PENNED IN - All about the BEES
Adding Apiary to the bucket list!
By Jamie Whitbeck
I've never owned a hive before, so I am a rookie bee keeper excited to be embarking on a fascinating journey. I decided to get involved when I read about the dangerous decline of bees, and I felt a “calling” to learn more about it. Over the past six months I have noticed the number of hive boxes increasing at farms and rural roads in my community. I have been paying close attention to location and placement of hives and what others seem to be using for supplies. I have to admit, I now have a new appreciation for people that are bee keepers, and the realization of why it is so vital. I’ve decided to do my part and give Apiary (bee keeping) a go!
According to the US Department of Agriculture, pollinators include: bees, butterflies, moths, wasps, flies, beetles, ants, bats, and hummingbirds. The animal pollinators are important for 35% of global crop production. But, the number of honey bee colonies is in decline due to loss of habitat and disease. I’ll be honest, I knew bees were in decline, but I didn’t truly understand the impact. The article went on to say that native bees contribute an estimated $3 billion worth of crop pollination annually to the US economy.
Independent bee keeping has become a popular hobby for some, and a thriving business for others. I tip my hat to all of them. Without bees, our food supply, crops, flowers, berries, and orchards are definitely impacted. Placement for a successful hive to thrive is critical. The control of disease is also a number one priority. So good hive maintenance is very important to the hive, and also to us humans. If you are a first timer like me, then working with a local bee supplier or bee association is a great resource to learn more about Apiary, and how to get started the correct way.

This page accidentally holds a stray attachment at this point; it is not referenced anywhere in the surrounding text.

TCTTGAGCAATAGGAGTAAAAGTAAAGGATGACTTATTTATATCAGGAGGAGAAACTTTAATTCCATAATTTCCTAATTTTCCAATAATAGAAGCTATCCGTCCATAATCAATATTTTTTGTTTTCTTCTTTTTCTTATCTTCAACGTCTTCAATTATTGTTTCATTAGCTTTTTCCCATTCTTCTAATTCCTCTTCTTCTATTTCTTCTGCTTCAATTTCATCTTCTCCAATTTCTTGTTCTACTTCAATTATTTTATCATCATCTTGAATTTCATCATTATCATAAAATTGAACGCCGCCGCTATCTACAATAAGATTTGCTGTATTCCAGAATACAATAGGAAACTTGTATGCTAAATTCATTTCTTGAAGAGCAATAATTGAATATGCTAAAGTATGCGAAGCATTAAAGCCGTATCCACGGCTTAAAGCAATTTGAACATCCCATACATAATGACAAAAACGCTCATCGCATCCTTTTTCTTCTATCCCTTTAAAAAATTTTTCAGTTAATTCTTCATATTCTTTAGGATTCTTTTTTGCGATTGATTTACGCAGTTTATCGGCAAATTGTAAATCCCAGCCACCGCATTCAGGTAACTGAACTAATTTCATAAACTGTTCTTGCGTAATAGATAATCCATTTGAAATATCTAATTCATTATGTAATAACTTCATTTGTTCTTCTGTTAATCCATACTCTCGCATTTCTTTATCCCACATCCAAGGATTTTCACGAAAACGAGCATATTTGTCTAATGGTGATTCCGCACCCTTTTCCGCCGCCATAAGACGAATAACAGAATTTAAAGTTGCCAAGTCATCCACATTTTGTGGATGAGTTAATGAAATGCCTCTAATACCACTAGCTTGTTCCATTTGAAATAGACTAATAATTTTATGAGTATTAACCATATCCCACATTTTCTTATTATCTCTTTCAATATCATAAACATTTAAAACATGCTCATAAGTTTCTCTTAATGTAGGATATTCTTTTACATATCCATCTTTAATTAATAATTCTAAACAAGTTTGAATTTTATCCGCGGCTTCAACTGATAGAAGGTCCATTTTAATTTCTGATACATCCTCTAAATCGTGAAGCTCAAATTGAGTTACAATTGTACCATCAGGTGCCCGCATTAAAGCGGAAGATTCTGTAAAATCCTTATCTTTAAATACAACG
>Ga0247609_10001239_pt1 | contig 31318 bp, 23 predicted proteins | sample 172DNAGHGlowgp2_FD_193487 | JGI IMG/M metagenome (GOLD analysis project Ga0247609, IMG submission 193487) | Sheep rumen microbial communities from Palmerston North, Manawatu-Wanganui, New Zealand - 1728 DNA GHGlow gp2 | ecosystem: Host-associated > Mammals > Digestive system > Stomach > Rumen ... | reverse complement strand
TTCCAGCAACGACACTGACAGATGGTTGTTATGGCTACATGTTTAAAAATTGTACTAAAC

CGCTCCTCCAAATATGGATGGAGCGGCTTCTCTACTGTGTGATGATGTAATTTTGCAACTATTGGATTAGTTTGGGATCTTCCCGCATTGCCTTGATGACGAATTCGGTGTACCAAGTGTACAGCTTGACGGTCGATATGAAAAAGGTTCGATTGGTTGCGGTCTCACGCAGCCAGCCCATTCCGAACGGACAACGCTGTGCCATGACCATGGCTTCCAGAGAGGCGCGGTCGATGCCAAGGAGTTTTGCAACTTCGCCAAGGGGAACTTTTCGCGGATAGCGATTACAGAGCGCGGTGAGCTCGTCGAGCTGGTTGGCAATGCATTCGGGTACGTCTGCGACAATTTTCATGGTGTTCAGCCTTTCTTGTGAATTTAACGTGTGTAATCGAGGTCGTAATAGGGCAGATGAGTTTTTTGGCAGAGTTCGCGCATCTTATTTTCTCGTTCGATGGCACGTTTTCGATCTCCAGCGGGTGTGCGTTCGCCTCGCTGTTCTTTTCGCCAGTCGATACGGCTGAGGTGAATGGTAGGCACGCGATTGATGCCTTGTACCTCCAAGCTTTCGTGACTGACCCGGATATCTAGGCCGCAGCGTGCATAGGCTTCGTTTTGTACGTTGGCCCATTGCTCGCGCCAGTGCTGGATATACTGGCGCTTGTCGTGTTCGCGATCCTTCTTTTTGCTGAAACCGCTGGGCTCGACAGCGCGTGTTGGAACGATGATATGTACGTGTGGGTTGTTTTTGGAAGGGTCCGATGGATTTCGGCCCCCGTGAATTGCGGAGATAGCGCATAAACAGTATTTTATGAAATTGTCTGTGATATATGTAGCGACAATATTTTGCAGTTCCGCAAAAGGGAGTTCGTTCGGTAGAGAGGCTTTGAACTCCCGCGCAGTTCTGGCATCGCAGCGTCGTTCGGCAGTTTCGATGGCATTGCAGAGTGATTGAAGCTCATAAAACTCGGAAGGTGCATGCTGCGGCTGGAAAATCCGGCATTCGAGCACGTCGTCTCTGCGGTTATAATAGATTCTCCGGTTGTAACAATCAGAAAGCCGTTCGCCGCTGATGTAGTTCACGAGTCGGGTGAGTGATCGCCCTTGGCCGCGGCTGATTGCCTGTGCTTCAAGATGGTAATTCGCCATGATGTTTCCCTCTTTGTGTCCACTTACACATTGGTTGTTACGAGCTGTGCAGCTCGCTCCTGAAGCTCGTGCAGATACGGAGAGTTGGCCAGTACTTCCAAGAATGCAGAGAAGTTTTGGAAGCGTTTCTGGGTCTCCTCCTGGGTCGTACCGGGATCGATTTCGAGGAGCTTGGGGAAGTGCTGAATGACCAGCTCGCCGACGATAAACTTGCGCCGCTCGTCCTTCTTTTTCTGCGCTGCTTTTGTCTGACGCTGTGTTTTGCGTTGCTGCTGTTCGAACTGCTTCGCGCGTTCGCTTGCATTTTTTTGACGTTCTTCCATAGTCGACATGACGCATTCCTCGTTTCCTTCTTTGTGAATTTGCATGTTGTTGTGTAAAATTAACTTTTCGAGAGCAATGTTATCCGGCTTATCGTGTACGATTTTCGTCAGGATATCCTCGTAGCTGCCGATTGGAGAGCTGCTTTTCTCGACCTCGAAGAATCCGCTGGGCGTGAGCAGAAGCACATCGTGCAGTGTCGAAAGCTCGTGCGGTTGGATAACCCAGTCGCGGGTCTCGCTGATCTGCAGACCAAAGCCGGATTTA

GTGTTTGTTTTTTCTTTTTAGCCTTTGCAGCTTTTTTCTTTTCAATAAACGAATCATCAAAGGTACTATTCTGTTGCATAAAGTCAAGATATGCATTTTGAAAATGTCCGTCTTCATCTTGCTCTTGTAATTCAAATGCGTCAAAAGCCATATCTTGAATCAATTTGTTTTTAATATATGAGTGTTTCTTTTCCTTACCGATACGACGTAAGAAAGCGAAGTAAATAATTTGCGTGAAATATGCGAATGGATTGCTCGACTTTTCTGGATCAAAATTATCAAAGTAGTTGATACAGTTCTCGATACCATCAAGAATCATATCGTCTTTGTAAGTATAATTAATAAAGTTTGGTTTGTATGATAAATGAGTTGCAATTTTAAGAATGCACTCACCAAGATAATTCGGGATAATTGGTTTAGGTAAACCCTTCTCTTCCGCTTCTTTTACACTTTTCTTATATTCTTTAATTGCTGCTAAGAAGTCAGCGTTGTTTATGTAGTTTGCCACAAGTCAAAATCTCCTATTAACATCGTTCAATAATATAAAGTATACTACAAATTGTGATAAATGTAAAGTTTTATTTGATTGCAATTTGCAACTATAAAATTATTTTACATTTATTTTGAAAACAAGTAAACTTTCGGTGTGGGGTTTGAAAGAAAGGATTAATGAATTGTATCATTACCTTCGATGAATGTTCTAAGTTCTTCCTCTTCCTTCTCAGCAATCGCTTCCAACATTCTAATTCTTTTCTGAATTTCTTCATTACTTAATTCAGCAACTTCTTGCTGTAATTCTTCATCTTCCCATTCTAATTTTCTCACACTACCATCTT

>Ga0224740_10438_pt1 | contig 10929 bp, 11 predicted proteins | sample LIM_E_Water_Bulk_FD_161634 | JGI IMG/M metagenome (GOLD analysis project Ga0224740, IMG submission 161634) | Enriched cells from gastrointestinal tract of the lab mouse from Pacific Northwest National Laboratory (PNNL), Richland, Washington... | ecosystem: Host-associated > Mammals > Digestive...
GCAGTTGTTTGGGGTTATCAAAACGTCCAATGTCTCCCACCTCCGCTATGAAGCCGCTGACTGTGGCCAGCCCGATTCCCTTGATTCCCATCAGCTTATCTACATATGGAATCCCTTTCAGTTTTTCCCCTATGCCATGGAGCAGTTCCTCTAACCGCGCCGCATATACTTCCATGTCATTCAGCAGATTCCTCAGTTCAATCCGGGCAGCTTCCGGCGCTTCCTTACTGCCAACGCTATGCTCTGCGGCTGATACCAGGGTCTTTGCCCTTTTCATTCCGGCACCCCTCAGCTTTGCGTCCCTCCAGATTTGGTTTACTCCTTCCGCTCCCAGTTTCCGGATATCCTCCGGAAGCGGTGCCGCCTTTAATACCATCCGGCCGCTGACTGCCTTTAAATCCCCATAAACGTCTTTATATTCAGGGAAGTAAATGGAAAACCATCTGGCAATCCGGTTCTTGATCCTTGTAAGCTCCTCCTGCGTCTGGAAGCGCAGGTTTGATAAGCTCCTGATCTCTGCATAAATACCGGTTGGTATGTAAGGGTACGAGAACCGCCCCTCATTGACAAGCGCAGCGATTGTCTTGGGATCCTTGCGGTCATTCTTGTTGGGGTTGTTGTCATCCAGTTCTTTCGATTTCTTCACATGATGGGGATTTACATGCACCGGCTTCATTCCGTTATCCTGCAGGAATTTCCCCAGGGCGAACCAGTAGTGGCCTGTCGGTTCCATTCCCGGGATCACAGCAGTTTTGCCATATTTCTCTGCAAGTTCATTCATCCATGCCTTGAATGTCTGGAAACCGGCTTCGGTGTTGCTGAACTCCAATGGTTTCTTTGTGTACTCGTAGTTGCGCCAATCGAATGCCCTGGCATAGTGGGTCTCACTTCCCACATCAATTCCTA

Keep in mind that hive ownership is an investment, and should be treated as such. In order to protect your investment a commonly used and critical element for helping to keep hives safe and secure is with electric fencing. Electric fencing set up correctly around hive boxes is used as a preventative to keep predatory animals out of the hives. It is important for Bee Keepers to understand the local predators that are in the area that could be destructive to the hive boxes and fence appropriately.
Checking with your local DNR office, or Game Warden can help provide more information for wildlife in your area that may be more prone to getting into hive boxes. Especially for bears!
The output charge of the fence energizer needs to be strong enough for the predator to feel it and move away from the fence. Having the right amount of ground rods depending on your soil type will also help with the voltage strength. Knowing the types of predatory animals that can come in contact with the fence around the hive will make it easier for you to determine how many strands of charged wire your fence needs. Raccoons and Foxes hunt with their noses to the ground, so having the bottom wire hot is important to consider. The fence should be free of debris and checked regularly, and also have a minimum height of 3 feet.
Ahh ha…Something I do know a thing or two about…Insulators. Electric fence insulators help to keep the hot-wire from grounding out, and also hold the wire securely away from the metal T-post or Wood Post.
JAG Products, Inc. has unique electric fence insulators that are strong, durable, and versatile. Better yet, the GLOW for increased visibility!! How cool would that BEE!
Happy bee keeping to you all!
I look forward to sharing my journey with you, and please contact me to share your tips to maintaining a successful hive! Email: email@example.com